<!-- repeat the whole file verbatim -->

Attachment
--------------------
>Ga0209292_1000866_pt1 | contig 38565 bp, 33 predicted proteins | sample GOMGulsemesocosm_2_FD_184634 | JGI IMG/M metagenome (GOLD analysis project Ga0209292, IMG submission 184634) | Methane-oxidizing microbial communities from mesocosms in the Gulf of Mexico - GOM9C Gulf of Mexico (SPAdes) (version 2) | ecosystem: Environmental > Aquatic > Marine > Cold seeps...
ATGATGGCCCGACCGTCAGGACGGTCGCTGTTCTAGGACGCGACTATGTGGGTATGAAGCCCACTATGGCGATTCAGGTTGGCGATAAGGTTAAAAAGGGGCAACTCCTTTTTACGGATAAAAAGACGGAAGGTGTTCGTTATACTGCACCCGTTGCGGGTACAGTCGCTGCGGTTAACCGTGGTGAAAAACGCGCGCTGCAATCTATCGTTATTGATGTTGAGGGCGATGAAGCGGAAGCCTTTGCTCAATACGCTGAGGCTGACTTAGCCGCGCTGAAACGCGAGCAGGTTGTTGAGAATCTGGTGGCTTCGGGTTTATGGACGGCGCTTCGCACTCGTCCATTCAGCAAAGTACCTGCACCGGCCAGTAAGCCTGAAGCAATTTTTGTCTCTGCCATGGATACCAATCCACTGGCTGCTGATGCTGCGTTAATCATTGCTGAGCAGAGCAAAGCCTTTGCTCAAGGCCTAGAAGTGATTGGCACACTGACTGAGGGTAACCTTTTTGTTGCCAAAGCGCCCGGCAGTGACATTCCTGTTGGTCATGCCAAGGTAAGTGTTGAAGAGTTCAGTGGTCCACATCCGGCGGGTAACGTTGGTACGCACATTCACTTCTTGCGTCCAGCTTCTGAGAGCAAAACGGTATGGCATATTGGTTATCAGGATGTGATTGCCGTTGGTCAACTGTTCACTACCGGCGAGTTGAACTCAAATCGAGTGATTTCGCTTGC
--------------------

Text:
>Ga0209292_1000866_pt1 | contig 38565 bp, 33 predicted proteins | sample GOMGulsemesocosm_2_FD_184634 | JGI IMG/M metagenome (GOLD analysis project Ga0209292, IMG submission 184634) | Methane-oxidizing microbial communities from mesocosms in the Gulf of Mexico - GOM9C Gulf of Mexico (SPAdes) (version 2) | ecosystem: Environmental > Aquatic > Marine > Cold seeps...
ATGATGGCCCGACCGTCAGGACGGTCGCTGTTCTAGGACGCGACTATGTGGGTATGAAGCCCACTATGGCGATTCAGGTTGGCGATAAGGTTAAAAAGGGGCAACTCCTTTTTACGGATAAAAAGACGGAAGGTGTTCGTTATACTGCACCCGTTGCGGGTACAGTCGCTGCGGTTAACCGTGGTGAAAAACGCGCGCTGCAATCTATCGTTATTGATGTTGAGGGCGATGAAGCGGAAGCCTTTGCTCAATACGCTGAGGCTGACTTAGCCGCGCTGAAACGCGAGCAGGTTGTTGAGAATCTGGTGGCTTCGGGTTTATGGACGGCGCTTCGCACTCGTCCATTCAGCAAAGTACCTGCACCGGCCAGTAAGCCTGAAGCAATTTTTGTCTCTGCCATGGATACCAATCCACTGGCTGCTGATGCTGCGTTAATCATTGCTGAGCAGAGCAAAGCCTTTGCTCAAGGCCTAGAAGTGATTGGCACACTGACTGAGGGTAACCTTTTTGTTGCCAAAGCGCCCGGCAGTGACATTCCTGTTGGTCATGCCAAGGTAAGTGTTGAAGAGTTCAGTGGTCCACATCCGGCGGGTAACGTTGGTACGCACATTCACTTCTTGCGTCCAGCTTCTGAGAGCAAAACGGTATGGCATATTGGTTATCAGGATGTGATTGCCGTTGGTCAACTGTTCACTACCGGCGAGTTGAACTCAAATCGAGTGATTTCGCTTGC